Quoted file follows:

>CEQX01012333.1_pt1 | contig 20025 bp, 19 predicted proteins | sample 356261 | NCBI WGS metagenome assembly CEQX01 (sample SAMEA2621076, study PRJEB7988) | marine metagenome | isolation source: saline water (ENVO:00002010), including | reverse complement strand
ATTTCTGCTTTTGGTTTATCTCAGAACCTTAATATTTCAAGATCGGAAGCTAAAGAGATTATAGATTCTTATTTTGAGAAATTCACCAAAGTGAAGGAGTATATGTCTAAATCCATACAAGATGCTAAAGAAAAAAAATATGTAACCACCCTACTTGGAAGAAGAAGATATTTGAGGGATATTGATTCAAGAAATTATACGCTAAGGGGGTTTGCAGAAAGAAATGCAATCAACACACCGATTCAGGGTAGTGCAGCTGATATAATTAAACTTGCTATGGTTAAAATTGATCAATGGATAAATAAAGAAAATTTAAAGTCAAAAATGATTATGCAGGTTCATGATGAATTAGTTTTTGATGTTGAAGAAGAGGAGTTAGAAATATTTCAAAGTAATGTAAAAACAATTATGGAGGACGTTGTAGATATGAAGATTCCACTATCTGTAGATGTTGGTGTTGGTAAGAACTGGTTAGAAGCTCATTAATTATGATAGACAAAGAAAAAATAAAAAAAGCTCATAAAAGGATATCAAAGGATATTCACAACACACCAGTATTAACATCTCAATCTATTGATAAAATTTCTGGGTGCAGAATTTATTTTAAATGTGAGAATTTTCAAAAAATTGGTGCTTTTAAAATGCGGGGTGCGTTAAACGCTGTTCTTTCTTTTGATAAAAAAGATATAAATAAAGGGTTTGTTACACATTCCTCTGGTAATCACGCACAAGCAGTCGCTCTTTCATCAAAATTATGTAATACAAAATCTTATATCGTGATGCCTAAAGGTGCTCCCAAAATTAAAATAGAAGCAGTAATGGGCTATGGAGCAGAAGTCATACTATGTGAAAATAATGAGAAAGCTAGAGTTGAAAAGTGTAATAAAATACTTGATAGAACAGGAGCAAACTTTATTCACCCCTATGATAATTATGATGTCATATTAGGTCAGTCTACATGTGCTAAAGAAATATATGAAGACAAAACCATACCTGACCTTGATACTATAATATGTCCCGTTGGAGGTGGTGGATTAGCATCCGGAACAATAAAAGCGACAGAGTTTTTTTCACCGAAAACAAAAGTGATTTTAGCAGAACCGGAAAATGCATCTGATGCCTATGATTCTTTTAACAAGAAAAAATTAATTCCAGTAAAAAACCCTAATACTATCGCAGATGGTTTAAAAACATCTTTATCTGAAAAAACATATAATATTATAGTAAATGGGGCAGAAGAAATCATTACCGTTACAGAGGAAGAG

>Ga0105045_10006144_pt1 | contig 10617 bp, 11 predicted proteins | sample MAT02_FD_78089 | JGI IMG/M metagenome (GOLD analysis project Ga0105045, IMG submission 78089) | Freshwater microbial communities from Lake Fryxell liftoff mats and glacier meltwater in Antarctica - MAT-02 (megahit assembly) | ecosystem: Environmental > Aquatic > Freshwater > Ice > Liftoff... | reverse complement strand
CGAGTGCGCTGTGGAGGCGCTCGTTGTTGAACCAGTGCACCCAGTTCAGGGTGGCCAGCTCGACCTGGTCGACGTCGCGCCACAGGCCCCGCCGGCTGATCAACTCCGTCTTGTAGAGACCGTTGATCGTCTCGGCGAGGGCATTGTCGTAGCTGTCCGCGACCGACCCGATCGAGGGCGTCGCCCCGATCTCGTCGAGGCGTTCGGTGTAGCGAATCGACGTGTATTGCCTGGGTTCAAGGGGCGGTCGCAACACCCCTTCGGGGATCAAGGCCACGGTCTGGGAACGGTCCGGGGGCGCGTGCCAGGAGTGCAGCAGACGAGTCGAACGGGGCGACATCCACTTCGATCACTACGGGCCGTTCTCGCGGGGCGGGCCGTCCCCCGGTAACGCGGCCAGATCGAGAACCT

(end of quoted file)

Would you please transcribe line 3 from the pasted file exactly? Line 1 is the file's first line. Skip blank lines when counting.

>Ga0105045_10006144_pt1 | contig 10617 bp, 11 predicted proteins | sample MAT02_FD_78089 | JGI IMG/M metagenome (GOLD analysis project Ga0105045, IMG submission 78089) | Freshwater microbial communities from Lake Fryxell liftoff mats and glacier meltwater in Antarctica - MAT-02 (megahit assembly) | ecosystem: Environmental > Aquatic > Freshwater > Ice > Liftoff... | reverse complement strand